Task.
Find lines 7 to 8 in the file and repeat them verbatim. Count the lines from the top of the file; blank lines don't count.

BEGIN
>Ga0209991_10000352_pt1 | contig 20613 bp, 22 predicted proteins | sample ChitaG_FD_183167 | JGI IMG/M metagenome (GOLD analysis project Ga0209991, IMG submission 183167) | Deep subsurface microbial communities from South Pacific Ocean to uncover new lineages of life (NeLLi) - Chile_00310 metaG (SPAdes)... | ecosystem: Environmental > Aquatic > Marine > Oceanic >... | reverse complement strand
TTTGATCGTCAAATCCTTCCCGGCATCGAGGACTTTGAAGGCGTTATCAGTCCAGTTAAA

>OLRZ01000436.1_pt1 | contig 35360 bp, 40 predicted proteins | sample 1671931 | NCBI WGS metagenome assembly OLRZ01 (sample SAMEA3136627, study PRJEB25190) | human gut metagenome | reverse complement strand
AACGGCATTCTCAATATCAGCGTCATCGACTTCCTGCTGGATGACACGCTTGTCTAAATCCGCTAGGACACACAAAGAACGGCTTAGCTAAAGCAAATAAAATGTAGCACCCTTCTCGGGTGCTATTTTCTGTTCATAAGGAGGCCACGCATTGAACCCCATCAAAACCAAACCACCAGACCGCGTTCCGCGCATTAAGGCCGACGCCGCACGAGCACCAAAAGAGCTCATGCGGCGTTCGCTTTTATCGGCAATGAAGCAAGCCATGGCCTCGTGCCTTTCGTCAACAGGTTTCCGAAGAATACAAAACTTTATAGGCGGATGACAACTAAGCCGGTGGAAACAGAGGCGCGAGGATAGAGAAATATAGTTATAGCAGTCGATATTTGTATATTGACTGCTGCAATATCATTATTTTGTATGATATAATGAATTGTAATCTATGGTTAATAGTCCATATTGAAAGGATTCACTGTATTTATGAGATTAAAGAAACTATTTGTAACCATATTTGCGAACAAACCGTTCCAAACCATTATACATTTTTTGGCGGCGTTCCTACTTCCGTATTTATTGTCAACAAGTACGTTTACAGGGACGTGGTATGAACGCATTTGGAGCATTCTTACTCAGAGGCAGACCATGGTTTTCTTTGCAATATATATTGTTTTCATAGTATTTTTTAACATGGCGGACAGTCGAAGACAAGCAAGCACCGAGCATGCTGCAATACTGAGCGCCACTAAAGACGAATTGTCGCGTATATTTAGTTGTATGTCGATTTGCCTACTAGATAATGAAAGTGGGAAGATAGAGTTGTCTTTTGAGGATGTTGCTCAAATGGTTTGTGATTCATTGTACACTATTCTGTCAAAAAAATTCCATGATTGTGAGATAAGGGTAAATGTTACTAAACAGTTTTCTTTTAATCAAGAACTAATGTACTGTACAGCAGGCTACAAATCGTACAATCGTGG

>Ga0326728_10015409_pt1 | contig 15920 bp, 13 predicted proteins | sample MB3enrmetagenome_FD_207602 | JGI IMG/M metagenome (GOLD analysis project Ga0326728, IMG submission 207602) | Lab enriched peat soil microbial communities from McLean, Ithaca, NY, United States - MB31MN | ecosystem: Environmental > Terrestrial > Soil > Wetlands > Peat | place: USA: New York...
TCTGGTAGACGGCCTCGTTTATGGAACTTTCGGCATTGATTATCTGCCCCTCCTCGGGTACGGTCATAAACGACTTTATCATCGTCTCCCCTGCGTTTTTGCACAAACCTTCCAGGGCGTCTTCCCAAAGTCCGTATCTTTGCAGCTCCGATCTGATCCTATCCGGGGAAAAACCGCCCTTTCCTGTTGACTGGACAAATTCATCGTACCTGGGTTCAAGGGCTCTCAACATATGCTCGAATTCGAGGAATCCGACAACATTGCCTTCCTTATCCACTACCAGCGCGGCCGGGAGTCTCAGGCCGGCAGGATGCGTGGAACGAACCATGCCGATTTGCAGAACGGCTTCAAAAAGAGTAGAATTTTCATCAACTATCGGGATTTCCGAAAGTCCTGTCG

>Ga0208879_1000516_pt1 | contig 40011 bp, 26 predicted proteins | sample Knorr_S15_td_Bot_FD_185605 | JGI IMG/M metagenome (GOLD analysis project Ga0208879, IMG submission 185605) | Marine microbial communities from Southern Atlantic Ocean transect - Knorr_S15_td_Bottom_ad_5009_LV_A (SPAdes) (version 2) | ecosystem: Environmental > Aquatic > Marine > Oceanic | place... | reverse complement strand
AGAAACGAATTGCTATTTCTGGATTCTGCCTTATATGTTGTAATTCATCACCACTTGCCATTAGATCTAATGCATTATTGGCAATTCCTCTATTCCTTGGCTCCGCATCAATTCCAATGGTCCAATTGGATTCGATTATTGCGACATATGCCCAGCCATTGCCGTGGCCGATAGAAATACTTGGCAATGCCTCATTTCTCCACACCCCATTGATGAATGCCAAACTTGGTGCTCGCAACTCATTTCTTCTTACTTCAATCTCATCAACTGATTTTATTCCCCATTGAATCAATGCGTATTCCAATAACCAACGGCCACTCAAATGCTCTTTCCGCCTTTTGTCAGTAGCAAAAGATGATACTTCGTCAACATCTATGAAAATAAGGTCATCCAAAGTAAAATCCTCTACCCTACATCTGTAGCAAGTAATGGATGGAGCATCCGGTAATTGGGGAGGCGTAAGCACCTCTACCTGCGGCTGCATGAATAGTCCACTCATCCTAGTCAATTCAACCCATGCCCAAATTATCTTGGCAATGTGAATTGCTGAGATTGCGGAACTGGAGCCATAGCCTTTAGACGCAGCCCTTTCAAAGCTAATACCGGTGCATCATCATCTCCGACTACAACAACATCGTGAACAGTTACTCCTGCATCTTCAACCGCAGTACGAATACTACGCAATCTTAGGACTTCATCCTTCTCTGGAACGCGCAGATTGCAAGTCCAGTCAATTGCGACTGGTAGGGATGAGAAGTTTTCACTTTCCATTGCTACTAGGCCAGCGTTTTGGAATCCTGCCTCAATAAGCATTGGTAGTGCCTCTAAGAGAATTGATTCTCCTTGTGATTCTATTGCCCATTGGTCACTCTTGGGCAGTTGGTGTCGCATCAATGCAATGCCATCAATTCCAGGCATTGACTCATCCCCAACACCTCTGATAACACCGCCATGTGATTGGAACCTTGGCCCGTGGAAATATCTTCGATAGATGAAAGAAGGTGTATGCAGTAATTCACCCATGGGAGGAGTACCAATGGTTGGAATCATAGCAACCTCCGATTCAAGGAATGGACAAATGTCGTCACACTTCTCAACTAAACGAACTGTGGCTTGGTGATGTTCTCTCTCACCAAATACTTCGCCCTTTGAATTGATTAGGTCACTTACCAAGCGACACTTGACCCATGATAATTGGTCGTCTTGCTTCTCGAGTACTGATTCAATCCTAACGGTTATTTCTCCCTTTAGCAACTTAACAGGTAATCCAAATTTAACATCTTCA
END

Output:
>Ga0208879_1000516_pt1 | contig 40011 bp, 26 predicted proteins | sample Knorr_S15_td_Bot_FD_185605 | JGI IMG/M metagenome (GOLD analysis project Ga0208879, IMG submission 185605) | Marine microbial communities from Southern Atlantic Ocean transect - Knorr_S15_td_Bottom_ad_5009_LV_A (SPAdes) (version 2) | ecosystem: Environmental > Aquatic > Marine > Oceanic | place... | reverse complement strand
AGAAACGAATTGCTATTTCTGGATTCTGCCTTATATGTTGTAATTCATCACCACTTGCCATTAGATCTAATGCATTATTGGCAATTCCTCTATTCCTTGGCTCCGCATCAATTCCAATGGTCCAATTGGATTCGATTATTGCGACATATGCCCAGCCATTGCCGTGGCCGATAGAAATACTTGGCAATGCCTCATTTCTCCACACCCCATTGATGAATGCCAAACTTGGTGCTCGCAACTCATTTCTTCTTACTTCAATCTCATCAACTGATTTTATTCCCCATTGAATCAATGCGTATTCCAATAACCAACGGCCACTCAAATGCTCTTTCCGCCTTTTGTCAGTAGCAAAAGATGATACTTCGTCAACATCTATGAAAATAAGGTCATCCAAAGTAAAATCCTCTACCCTACATCTGTAGCAAGTAATGGATGGAGCATCCGGTAATTGGGGAGGCGTAAGCACCTCTACCTGCGGCTGCATGAATAGTCCACTCATCCTAGTCAATTCAACCCATGCCCAAATTATCTTGGCAATGTGAATTGCTGAGATTGCGGAACTGGAGCCATAGCCTTTAGACGCAGCCCTTTCAAAGCTAATACCGGTGCATCATCATCTCCGACTACAACAACATCGTGAACAGTTACTCCTGCATCTTCAACCGCAGTACGAATACTACGCAATCTTAGGACTTCATCCTTCTCTGGAACGCGCAGATTGCAAGTCCAGTCAATTGCGACTGGTAGGGATGAGAAGTTTTCACTTTCCATTGCTACTAGGCCAGCGTTTTGGAATCCTGCCTCAATAAGCATTGGTAGTGCCTCTAAGAGAATTGATTCTCCTTGTGATTCTATTGCCCATTGGTCACTCTTGGGCAGTTGGTGTCGCATCAATGCAATGCCATCAATTCCAGGCATTGACTCATCCCCAACACCTCTGATAACACCGCCATGTGATTGGAACCTTGGCCCGTGGAAATATCTTCGATAGATGAAAGAAGGTGTATGCAGTAATTCACCCATGGGAGGAGTACCAATGGTTGGAATCATAGCAACCTCCGATTCAAGGAATGGACAAATGTCGTCACACTTCTCAACTAAACGAACTGTGGCTTGGTGATGTTCTCTCTCACCAAATACTTCGCCCTTTGAATTGATTAGGTCACTTACCAAGCGACACTTGACCCATGATAATTGGTCGTCTTGCTTCTCGAGTACTGATTCAATCCTAACGGTTATTTCTCCCTTTAGCAACTTAACAGGTAATCCAAATTTAACATCTTCA